How the Geico Gecko Became My Everyman Hero

If you watch as much TV sports as I do, and care as much about popular culture, there comes a day when you wake up and say to yourself, Why am I in love with that Geico gecko?

I called the Martin Agency in Richmond, Va., to find out who he is.

Gecko.jpg
The Gecko.


Dean Jarrett, the company spokesman, said the gecko icon has been around for eight or nine years. It originated as a cute way to get people to recognize the name Geico—the gecko was holding a press conference to tell people to stop calling him when they wanted car insurance. And at that time the agency gave it an English accent.

The gecko continued to appear in Geico ads doing cameos and interacting with people till last year when the lizard was named top ad icon along with Juan Valdez, as part of Advertising Week in New York, and the insurance company and its ad agency decided that if people liked the gecko so much they would give them all gecko. They’d do a series of ads containing only the gecko, and a “more evolved” and approachable gecko, Jarrett says—the nine ads that began appearing last winter and so enthralled me.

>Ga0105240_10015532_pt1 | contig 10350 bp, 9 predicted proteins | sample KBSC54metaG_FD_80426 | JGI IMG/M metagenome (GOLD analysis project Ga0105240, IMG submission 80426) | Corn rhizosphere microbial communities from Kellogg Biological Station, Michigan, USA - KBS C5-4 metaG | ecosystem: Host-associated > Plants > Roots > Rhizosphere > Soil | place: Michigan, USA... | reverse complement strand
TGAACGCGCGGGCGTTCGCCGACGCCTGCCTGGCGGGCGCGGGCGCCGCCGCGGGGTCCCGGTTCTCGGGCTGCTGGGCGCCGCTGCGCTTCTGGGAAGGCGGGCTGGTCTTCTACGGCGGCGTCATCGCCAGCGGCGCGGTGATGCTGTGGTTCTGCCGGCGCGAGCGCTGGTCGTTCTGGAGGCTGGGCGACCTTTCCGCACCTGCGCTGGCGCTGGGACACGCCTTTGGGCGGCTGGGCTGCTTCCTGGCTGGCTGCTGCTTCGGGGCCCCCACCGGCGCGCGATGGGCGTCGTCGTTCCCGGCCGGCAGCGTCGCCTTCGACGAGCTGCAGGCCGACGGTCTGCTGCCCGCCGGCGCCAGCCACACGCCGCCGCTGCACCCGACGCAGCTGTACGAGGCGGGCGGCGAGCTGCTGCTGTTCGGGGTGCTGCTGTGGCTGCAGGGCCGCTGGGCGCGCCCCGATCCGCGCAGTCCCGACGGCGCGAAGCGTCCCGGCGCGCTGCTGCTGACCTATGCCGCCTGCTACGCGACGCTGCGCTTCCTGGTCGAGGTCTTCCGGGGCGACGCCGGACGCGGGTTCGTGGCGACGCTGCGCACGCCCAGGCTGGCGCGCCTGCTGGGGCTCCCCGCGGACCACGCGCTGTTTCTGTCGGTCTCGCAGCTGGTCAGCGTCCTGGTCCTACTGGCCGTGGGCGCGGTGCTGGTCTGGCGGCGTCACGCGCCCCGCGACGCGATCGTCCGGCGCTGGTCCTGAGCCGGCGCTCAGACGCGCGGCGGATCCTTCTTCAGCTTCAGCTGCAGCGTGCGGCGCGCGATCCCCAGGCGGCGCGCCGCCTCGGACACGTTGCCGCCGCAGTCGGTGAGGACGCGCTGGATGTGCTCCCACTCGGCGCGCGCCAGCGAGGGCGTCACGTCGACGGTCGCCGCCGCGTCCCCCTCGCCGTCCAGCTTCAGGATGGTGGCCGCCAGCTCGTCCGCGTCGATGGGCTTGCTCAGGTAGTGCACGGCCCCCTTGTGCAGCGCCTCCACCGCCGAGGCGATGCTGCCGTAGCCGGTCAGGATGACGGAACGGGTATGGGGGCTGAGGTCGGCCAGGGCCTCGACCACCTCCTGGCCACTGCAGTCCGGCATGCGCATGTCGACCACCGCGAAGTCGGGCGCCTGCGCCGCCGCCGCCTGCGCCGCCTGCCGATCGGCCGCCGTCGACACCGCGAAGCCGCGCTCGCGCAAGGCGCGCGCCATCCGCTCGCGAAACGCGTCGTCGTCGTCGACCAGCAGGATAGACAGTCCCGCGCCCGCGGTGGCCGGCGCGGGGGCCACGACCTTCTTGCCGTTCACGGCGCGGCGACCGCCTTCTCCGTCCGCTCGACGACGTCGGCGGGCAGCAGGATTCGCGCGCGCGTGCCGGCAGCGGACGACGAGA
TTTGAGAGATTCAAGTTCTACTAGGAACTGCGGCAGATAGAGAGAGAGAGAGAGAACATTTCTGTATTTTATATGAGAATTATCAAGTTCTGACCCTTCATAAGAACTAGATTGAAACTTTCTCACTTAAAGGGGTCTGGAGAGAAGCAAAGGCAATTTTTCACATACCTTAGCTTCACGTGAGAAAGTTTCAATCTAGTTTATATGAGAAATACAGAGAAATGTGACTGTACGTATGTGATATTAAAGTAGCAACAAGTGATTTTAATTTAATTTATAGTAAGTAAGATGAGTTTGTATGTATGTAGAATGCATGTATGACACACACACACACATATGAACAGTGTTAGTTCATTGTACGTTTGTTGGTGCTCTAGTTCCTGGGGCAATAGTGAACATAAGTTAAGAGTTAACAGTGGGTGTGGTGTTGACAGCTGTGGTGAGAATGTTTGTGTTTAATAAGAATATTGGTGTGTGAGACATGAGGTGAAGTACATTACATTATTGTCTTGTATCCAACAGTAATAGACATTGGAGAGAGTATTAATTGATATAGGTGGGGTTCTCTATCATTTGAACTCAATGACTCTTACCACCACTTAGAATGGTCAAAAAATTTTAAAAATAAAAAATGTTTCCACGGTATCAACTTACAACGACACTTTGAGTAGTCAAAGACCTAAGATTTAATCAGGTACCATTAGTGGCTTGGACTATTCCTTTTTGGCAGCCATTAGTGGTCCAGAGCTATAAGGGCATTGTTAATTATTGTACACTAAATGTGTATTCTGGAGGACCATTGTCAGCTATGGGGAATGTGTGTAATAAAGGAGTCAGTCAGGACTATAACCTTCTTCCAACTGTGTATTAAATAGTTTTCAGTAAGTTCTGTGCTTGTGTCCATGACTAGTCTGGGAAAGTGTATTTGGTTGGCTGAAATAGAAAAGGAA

“We created a character from the ground up,” says Joe Lawson, 37, the ad writer. It was the ad agency’s idea that the gecko should lose its aristocratic English accent and get an East London cockney accent, become an everyman. “A young Michael Caine, that was almost the casting spec.” Lawson went to London last year to find the perfect voice. That and the animation took three and a half months all told, “a ridiculous amount of time to make a commercial,” he adds. The animator was the same one, Frameworks, that did the Harry Potter movies.

The sophistication comes through every pore (Fact checker: Do lizards have pores?). The makers sought a very natural icon, a “total normal human being trapped in the body of a gecko—adding something new to the genre of icon,” Lawson says. No Pillsbury doughboy, no caricature, nothing “hopped up on pills, needing Ritalin.” The character was to be “relaxed, self-assured, not obnoxious, not selling you.” The actor’s voice would slur words, even stammer, the way a real person stops and starts. And the animator used as its model Lawson himself, a lowkey guy with a certain delicacy who by then had begun to inhabit the character. His gecko now and then flicks something off his body with a finger or jumps a little when he feels he’s slipping off his branch, but there’s no drama, and no airs.

The ads have gotten a ton of attention but Geico and Martin have refused to say who does the voice. Because it would break the spell. “It’s like Mickey Mouse, you don’t want to see a punk teenager unzipping the costume and stepping out,” Lawson says. “Geico likes him as a standalone character.”

That’s who I fell for. The gecko is my salt-of-the-earth buddy, he’s not in competition with me. He’s not a successful yuppie meritocrat like all those creepy people in the SUV ads. He is, and this may be the heart of it, downwardly mobile. How the Geico Gecko Became My Everyman Hero